In 2007 the average American saved 0.6% of their income. By February of this year that had risen to more than 4%, but in the 1980s it was 10%.
With this in mind, Tim Harford asks why are we such awful savers, and what can we do to improve the situation?
Behavioral economists […] have uncovered three reasons why people find it so difficult to save. The first is temptation: Although we often later regret it, we just can’t resist spending. The second is lack of understanding: Our brains can’t quite grasp the profitability of saving. The third is optimism: We believe that everything will work out, even if we don’t save.
The solution offered to counter temptation sounds very similar to the behaviour Ramit encourages in his readers:
[Researchers at UCL] found that imagining a future purchase is almost as good as getting it. For example, when we daydream about buying a new car, our brains respond in much the same way as when we actually make the purchase.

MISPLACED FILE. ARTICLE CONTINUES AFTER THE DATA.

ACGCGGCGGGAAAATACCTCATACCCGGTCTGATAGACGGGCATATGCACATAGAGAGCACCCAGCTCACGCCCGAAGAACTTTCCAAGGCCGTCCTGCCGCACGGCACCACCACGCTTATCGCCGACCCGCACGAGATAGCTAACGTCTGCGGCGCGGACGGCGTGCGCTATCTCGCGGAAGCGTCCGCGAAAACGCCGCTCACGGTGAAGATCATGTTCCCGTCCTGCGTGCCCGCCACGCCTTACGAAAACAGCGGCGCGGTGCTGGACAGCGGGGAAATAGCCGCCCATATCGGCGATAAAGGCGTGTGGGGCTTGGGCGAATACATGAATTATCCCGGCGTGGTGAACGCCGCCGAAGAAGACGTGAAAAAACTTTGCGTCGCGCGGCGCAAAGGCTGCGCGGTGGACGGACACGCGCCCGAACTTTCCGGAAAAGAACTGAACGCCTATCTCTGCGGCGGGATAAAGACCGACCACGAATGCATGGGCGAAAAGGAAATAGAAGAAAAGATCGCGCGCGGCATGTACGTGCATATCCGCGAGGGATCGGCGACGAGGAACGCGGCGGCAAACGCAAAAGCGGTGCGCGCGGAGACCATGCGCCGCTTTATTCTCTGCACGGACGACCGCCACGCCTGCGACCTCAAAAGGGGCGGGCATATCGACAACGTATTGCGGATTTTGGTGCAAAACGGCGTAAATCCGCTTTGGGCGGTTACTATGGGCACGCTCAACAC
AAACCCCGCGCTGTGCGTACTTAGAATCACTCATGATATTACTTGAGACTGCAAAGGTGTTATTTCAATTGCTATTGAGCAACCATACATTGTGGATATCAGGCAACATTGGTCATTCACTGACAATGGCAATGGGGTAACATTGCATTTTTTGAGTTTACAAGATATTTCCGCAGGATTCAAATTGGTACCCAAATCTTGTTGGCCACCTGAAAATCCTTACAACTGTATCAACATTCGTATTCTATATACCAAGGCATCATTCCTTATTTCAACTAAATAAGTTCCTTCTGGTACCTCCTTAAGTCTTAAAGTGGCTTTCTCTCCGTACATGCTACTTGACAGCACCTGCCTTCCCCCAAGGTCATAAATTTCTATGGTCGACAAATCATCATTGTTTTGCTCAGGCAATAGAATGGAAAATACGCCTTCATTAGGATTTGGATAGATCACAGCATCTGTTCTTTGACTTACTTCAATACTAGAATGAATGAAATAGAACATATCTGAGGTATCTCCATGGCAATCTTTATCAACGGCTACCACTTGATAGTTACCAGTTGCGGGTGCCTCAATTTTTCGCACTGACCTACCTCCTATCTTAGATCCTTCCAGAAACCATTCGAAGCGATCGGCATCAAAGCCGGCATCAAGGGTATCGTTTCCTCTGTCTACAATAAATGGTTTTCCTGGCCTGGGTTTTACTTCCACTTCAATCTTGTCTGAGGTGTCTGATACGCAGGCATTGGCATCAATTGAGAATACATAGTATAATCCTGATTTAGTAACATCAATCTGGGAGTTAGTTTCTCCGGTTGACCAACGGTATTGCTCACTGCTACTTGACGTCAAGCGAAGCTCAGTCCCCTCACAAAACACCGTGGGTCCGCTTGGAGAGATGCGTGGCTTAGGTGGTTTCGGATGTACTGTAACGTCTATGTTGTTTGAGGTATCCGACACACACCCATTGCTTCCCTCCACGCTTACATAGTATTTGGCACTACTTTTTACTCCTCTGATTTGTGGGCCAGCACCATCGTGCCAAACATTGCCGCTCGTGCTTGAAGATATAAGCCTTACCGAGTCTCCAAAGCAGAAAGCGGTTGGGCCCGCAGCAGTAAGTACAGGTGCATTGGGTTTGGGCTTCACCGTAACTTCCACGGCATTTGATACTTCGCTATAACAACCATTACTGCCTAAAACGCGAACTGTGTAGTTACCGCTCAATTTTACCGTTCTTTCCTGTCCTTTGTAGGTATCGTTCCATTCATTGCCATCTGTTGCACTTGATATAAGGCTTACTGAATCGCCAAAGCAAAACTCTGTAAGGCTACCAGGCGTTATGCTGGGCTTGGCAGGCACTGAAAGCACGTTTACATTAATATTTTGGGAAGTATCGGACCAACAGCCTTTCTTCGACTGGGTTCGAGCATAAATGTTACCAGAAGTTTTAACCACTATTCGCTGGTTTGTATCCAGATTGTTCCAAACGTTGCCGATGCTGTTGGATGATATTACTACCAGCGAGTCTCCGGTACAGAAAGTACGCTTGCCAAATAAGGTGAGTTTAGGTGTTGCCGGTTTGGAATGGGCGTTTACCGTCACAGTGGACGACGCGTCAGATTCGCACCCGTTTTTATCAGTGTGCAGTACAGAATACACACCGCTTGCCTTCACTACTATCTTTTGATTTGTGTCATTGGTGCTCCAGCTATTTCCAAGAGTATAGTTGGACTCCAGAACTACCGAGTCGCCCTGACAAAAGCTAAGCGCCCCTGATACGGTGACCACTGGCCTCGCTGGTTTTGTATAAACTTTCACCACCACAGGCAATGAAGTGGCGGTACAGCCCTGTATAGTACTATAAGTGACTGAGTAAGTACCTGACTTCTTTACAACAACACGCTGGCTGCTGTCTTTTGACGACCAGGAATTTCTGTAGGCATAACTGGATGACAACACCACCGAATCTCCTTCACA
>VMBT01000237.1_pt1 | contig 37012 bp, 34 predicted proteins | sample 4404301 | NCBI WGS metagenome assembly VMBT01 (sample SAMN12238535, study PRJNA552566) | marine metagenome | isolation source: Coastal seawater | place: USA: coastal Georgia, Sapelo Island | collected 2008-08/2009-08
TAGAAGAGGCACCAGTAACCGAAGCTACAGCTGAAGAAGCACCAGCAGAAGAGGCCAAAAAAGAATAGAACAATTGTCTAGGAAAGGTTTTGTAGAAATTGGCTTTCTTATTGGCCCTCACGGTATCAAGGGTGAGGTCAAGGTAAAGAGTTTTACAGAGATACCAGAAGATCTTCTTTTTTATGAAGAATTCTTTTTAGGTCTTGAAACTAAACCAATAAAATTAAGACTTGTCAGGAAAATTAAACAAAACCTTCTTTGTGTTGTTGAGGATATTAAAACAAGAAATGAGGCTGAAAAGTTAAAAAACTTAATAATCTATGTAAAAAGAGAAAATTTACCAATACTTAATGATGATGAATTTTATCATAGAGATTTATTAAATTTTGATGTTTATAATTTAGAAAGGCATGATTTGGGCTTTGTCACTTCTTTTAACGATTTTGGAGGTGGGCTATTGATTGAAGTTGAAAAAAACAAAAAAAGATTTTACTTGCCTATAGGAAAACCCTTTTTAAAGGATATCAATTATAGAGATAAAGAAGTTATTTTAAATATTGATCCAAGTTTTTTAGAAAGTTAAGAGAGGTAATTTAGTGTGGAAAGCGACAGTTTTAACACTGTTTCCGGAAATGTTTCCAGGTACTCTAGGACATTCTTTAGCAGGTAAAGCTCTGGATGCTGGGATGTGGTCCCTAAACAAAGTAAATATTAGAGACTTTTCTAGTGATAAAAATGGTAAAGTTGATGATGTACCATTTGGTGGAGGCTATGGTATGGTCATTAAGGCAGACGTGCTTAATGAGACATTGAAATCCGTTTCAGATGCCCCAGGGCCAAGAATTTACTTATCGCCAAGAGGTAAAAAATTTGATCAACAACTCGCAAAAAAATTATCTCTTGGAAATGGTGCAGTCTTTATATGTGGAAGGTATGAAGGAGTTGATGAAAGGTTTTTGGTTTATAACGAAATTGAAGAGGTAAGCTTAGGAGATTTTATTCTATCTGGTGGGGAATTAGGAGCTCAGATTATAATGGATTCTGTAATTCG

We can harness this buzz to our benefit by discarding vague ideas of “saving for a rainy day” and focusing instead on particular items we need or want. […] Reinforce this connection in your mind by opening a different savings account devoted to each of your goals: one for a new car, one for a vacation, one for a child’s college tuition fees.